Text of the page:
BYOD, Except if it's Android

BYOD, Except if it's Android

Yesterday, in the midst of a discussion about what the R2 release for System Center 2012 will bring to Windows Intune for managing Android devices, an interesting thread began. If you follow industry news you understand that Android is considered a bit iffy when it comes to security, and of course, Google gets slammed constantly for privacy concerns. Yet, consumers continue to purchase Android devices in droves. It's very similar, I guess, to how Adobe products are known to be very unsecure, but they are still used the world over. Android is the new Adobe. But, Android has the potential to make Adobe look like a small-time chump.

During our discussion, I joked that the best Android feature of Windows Intune is the remote wipe capability. This comment kicked off a conversation about how companies truly feel about the security of Android devices.

What I didn’t know prior to the community conversation is that many companies have policies against Android devices being used for business due to the perceived lack of security. iOS, Blackberry, and Windows Phone all have a place within in the IT infrastructure, but Android sits outside the circle of trust. So, while Bring Your Own Device (BYOD) generally means "you bring it, we'll support it," that's not necessarily the case. Enterprises still have standards.

In a day where vendors are trying to push companies to adopt BYOD to supposedly save money (which we now know is a wash for most), prohibiting devices that have become more popular than an iPhone is a tough prospect. Recent reporting from IDC shows that devices running Google's Android are the most purchased and activated, sending iOS devices, once shining stars, shooting for the nearest mountain range. Android continues to rise, quarter after quarter, sitting atop the device heap and tramping down the competition.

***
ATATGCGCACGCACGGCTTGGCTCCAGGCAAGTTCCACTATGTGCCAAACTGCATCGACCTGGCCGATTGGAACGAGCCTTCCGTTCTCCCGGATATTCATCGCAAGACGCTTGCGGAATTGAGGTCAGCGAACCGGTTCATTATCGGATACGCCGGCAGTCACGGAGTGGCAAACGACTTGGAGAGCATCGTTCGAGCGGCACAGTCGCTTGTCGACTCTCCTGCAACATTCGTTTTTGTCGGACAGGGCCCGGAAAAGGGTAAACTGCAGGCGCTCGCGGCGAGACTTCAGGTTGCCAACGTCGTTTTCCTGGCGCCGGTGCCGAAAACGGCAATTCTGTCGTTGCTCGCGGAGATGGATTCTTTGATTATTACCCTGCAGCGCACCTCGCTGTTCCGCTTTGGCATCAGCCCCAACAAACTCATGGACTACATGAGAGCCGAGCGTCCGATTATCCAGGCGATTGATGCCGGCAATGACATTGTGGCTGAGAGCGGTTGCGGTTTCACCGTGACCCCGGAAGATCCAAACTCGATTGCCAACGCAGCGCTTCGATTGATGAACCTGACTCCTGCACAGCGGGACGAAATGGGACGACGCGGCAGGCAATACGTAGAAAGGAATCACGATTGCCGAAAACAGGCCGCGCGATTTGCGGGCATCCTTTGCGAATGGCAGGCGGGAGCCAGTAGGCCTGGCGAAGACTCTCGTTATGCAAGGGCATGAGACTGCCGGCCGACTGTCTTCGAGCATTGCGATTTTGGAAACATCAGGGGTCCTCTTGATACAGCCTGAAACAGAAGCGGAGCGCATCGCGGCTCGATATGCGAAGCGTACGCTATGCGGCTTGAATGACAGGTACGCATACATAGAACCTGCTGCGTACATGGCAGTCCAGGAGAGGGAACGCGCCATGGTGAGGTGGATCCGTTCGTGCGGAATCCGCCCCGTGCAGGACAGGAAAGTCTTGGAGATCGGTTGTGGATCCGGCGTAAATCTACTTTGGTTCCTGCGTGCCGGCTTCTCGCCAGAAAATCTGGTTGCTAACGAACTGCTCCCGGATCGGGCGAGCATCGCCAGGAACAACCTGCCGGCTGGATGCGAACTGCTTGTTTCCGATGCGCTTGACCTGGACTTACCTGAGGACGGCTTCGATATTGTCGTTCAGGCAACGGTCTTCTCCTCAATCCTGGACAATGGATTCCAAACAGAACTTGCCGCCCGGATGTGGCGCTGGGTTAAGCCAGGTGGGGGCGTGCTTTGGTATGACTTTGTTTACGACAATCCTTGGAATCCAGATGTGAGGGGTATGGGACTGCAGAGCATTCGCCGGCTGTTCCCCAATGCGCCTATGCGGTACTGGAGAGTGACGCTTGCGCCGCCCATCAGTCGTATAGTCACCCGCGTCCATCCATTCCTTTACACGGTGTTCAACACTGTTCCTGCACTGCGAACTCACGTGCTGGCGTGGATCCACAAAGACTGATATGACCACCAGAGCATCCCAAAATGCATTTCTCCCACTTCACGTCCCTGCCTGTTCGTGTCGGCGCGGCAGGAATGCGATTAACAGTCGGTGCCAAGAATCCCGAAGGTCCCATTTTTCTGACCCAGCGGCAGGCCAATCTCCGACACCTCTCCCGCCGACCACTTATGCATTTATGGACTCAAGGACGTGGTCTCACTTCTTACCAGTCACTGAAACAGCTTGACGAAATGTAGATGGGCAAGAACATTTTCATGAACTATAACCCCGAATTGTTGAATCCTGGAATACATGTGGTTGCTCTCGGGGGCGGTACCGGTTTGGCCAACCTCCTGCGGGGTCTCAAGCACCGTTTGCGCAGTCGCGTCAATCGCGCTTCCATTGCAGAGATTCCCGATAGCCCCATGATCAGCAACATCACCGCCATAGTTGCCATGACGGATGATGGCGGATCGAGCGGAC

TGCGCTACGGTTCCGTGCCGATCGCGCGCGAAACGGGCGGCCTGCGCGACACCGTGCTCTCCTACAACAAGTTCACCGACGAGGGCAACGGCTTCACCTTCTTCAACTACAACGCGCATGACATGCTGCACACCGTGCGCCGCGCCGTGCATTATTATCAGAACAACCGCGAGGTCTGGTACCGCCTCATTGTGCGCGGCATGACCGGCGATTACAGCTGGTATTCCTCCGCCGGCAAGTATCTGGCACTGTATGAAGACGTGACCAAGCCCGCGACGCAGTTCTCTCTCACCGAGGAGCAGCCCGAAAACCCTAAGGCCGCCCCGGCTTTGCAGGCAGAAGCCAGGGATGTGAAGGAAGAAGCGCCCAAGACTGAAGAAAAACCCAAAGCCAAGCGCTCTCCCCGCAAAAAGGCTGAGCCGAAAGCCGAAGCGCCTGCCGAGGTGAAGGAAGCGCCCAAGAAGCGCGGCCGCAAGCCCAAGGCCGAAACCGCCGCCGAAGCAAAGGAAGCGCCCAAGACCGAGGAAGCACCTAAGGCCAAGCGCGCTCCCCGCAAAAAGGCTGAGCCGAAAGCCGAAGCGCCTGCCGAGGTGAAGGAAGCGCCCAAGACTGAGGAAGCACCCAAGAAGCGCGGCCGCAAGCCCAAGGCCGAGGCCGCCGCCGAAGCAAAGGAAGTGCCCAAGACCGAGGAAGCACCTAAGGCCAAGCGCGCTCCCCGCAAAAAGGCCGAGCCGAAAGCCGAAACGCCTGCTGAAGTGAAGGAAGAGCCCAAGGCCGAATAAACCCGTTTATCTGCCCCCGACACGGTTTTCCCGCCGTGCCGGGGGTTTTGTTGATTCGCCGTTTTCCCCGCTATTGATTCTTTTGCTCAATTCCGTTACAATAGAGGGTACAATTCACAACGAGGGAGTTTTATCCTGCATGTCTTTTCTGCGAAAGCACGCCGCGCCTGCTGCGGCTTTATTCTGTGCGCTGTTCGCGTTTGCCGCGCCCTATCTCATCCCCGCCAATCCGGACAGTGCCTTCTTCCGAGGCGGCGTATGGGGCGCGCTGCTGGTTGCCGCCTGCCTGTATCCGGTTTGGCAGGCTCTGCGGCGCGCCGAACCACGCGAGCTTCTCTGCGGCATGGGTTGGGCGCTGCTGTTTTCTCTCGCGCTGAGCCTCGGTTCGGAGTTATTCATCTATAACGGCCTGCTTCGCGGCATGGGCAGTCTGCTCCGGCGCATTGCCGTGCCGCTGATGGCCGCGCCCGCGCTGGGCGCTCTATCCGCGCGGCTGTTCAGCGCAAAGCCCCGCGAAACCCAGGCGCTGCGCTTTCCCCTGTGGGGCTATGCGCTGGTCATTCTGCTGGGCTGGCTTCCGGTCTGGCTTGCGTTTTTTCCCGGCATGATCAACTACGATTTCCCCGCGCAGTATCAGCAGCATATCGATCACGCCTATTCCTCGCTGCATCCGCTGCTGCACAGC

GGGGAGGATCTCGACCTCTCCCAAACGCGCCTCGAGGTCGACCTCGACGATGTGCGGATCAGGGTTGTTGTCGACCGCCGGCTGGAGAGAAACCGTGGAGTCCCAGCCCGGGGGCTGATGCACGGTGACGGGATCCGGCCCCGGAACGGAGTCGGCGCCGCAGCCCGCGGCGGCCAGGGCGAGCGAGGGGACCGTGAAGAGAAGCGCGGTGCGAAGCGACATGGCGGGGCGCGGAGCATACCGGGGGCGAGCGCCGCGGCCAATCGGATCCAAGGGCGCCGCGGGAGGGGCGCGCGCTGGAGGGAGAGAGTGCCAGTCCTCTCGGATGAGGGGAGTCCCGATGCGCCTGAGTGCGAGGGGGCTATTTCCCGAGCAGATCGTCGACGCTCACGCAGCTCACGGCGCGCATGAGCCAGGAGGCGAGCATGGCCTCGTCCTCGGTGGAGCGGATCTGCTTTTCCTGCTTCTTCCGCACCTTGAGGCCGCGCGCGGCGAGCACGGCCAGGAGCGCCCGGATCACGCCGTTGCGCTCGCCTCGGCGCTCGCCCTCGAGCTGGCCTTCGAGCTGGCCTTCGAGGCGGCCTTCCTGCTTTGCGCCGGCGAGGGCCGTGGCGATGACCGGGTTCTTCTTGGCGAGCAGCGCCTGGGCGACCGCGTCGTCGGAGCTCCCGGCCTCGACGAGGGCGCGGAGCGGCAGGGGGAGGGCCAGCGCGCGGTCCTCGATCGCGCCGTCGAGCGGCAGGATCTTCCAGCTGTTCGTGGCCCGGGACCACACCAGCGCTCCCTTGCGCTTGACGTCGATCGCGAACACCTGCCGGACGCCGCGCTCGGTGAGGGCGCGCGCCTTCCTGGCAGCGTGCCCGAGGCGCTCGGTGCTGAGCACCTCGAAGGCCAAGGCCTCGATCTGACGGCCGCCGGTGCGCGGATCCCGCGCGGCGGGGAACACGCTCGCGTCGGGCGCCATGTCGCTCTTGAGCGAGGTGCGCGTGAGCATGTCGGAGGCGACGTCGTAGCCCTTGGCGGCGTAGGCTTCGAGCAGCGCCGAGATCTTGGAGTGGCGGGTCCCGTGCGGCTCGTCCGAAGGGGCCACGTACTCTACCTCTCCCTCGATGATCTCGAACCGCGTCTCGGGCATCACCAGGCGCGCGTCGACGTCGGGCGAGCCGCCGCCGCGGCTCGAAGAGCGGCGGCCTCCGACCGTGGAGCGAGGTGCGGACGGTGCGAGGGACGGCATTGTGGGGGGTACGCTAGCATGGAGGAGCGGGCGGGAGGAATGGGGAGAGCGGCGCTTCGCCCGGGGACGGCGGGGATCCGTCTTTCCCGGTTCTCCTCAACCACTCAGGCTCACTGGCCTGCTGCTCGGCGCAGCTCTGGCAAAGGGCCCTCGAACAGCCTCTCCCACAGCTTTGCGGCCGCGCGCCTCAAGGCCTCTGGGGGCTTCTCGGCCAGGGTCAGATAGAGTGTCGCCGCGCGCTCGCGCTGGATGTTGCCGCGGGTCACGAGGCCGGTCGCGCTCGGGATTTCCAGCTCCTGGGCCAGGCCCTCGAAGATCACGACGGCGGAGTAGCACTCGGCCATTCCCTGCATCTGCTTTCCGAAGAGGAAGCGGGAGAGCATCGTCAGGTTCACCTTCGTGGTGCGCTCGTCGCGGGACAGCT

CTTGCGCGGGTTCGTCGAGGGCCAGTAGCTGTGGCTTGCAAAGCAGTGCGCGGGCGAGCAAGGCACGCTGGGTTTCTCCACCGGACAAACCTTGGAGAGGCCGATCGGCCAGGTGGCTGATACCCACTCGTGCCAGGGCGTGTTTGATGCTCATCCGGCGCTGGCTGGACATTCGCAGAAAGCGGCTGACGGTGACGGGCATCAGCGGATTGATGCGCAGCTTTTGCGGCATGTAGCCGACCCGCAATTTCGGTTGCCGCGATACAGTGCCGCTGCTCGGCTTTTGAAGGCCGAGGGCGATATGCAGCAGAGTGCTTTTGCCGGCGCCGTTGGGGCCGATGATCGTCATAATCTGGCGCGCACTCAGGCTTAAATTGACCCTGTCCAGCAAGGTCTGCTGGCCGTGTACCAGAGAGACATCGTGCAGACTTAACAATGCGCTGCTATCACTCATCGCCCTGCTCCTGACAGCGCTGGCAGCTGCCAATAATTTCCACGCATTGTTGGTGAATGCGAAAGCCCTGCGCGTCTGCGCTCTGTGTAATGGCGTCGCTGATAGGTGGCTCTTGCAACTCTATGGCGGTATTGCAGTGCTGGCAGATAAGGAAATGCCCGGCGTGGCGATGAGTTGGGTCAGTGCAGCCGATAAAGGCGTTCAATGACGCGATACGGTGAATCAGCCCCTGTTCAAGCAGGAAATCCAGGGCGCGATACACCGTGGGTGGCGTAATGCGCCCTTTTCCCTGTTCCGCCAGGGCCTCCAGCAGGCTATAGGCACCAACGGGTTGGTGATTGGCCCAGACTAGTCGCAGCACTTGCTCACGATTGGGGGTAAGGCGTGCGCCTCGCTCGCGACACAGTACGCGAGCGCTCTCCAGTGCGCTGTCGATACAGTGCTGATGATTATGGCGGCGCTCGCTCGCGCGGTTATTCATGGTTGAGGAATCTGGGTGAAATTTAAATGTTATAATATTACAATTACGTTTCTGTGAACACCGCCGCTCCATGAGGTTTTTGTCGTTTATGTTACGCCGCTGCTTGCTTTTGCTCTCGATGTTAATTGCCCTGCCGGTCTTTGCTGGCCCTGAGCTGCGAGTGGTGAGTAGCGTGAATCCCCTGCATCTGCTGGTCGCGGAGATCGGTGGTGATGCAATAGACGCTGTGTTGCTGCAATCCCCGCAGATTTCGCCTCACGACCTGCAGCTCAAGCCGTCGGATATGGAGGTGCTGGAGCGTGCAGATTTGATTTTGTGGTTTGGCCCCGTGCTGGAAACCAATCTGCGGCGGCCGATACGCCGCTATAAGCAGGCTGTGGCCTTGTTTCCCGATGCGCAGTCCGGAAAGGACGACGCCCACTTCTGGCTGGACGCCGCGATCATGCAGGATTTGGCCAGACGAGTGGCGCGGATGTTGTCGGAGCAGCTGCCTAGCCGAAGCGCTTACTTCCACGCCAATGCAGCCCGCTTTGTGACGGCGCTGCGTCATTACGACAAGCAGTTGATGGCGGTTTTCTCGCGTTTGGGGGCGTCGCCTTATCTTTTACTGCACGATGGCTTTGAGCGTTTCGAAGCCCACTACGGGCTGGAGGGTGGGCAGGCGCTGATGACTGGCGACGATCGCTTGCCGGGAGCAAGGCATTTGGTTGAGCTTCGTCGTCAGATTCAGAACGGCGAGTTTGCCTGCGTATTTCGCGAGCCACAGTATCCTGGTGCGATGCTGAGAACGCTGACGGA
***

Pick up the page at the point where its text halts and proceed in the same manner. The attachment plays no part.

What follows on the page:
For those companies where the end-users have more control over IT than IT itself, some have turned to developing separate BYOD policies – one for Android and one for everything else. If BYOD was put in place to save money, having two separate policies surely increases the overall cost of the implementation and ongoing support, doesn't it? And, beyond the dire security aspect of Android, Android is also the easiest to jailbreak, causing the devices to become even more unsecure and unmanageable.

So, what's your take on this? Does your company allow Android devices to connect to the corporate network? Does your company have multiple BYOD policies? Have you found a best-case solution for dealing with Androids in the Enterprise?



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